"On one hand, a desire for order, on the other, a desire for destruction in search of another order"
Pablo Serrano studied at the Escuela Profesionales Salesianas in Sarrià, Barcelona. In 1935 he settled in Montevideo, Uruguay, where he had the chance to meet Joaquín Torres García and Lucio Fontana. In 1955 he became a member of the Spanish artistic avant-garde. As evidence of this, in that same year, he won the III Hispano-American Art Biennial based in Barcelona. In 1957 his first solo exhibition was held at the Athenaeum of Madrid. Together with Juana Francés and artists such as Manolo Millares and Antonio Saura he collaborated with El Paso Group. In 1958 he exhibited in the Eduard Loeb Gallery in Paris and was invited to take part in the Art du XXI Siècle in Charleroi, Belgium. He worked at the open Sculpture Museum of Alcala de Henares.
Serrano’s abstract introspection reached its zenith with the series "Rhythms in Space", dynamic compositions constructed from stainless steel rods. In 1959, while taking part in one of Pierre Schaeffer’s experimental music projects, Serrano presented his working models for these series, as well as the first burning of an object entitled “Dis-occupation of Space” or “Presence of Absence” in the Galleria del Disegno, Milan, Italy.
In 1960, his firmly established reputation led him to be selected to take part in the "New Spanish Painting" and "Sculpture exhibition" first at the MOMA, New York and then in Washington, Chicago and New Hampshire.
Pablo Serrano was invited in 1961 to The Pittsburgh International at the Carnegie Institute, United States, and to the II Exposition Internationale de Sculpture Contemporaine at the Rodin Museum, Paris. He received the González Critics Prize at the May Salon in Barcelona.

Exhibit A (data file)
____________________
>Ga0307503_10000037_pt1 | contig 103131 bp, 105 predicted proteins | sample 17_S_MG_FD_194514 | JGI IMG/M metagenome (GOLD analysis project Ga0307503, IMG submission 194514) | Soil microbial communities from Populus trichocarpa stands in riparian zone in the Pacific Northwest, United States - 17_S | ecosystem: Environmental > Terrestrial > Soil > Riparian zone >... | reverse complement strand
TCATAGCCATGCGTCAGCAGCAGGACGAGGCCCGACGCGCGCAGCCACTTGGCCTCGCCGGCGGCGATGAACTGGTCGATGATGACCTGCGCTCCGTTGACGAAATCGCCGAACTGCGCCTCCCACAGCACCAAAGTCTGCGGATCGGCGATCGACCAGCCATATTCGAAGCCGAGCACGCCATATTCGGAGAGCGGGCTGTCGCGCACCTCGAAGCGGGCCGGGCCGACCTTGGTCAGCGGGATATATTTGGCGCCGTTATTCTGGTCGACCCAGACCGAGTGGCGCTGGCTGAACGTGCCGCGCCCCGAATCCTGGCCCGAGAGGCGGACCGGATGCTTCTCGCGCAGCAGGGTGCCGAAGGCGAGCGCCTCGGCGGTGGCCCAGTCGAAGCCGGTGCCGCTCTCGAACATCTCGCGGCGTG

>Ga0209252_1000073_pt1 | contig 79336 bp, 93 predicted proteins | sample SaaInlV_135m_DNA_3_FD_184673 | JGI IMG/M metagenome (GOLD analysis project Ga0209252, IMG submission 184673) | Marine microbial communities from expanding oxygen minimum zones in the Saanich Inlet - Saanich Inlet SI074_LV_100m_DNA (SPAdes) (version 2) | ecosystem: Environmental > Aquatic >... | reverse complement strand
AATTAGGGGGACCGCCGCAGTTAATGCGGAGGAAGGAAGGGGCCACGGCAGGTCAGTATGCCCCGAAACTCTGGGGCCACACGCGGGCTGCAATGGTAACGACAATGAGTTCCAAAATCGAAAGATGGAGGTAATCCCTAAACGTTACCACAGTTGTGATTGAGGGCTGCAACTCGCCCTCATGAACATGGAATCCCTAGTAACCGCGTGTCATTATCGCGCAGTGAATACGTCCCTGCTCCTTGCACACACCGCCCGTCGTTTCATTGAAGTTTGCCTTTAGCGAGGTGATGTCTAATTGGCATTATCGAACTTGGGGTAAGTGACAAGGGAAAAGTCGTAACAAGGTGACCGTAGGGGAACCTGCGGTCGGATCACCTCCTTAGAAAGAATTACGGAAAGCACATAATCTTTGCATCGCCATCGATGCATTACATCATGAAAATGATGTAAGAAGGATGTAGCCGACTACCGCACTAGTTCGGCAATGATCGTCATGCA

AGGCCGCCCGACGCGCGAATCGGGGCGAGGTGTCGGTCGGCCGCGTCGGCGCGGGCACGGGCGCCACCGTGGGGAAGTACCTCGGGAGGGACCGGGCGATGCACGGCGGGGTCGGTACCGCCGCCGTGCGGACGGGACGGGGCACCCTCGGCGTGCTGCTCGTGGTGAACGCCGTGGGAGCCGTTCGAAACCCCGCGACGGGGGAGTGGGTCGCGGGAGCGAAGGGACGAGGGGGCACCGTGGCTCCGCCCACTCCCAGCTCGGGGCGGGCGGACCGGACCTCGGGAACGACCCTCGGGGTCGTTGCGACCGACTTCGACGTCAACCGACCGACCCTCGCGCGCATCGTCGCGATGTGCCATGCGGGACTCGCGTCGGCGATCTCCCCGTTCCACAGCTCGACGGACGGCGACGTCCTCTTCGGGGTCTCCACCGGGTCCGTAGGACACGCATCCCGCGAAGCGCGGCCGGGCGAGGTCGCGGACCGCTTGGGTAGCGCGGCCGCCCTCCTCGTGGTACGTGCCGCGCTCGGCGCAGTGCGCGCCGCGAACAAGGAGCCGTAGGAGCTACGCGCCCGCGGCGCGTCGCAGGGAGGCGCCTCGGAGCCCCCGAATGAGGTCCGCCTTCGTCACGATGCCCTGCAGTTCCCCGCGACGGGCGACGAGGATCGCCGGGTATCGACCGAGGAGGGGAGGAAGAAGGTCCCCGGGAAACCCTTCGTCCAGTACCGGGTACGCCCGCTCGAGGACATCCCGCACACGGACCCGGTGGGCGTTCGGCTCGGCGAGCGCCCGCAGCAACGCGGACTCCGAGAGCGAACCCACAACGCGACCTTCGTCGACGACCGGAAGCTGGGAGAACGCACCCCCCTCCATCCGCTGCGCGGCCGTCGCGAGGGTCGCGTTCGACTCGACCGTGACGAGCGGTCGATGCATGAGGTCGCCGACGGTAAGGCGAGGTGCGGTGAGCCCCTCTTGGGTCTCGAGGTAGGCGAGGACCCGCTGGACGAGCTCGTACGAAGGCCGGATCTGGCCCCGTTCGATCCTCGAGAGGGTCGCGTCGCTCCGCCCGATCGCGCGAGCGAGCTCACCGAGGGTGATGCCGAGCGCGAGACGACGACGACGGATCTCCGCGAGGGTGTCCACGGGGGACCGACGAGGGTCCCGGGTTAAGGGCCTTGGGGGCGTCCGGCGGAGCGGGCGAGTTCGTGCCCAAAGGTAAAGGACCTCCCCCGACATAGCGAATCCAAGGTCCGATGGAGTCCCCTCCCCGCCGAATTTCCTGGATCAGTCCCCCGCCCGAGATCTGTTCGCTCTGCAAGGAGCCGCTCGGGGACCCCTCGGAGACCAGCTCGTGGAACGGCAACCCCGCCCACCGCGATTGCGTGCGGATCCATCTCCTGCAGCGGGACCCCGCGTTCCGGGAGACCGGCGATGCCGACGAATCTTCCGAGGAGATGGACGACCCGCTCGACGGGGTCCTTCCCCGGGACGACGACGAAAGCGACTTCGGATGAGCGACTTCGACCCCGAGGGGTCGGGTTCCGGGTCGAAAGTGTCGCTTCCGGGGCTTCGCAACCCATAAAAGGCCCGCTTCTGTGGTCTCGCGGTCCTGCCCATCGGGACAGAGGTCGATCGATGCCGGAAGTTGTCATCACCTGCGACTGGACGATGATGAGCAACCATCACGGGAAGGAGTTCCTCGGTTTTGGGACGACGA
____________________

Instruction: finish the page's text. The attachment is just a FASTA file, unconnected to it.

He entered 23 pieces for the XXXI Venice Biennale in 1962. At the same time, in keeping with the aesthetic and philosophical line he had started at the beginning of the decade, he produced "Men with Door", a logical continuation of his earlier "Men-Vault". In this new period, the character of Serrano’s work became even more dichotomic. He participated in an exhibition at the Guggenheim Museum, New York.
In 1976, the series Yoke-Unit paved the way for the numerous sculptural projects such as the piece entitled "Spiritu Mundi, Open Yoke-Unit" sculpted for the University of Houston, Texas. In 1982 he received the inaugural Príncipe de Asturias for Art award. Later he exhibited in the Hermitage Museum, in Saint Petersburg. In 1985, Serrano exhibited pieces from these last series at the Juana Mordo Gallery in Madrid, as well as their original plaster versions at the Guggenheim Museum, New York. He died on 26 November 1985, at the age of seventy seven. On 27 May 1994, the Foundation-Museum Pablo Serrano was opened in Saragozza.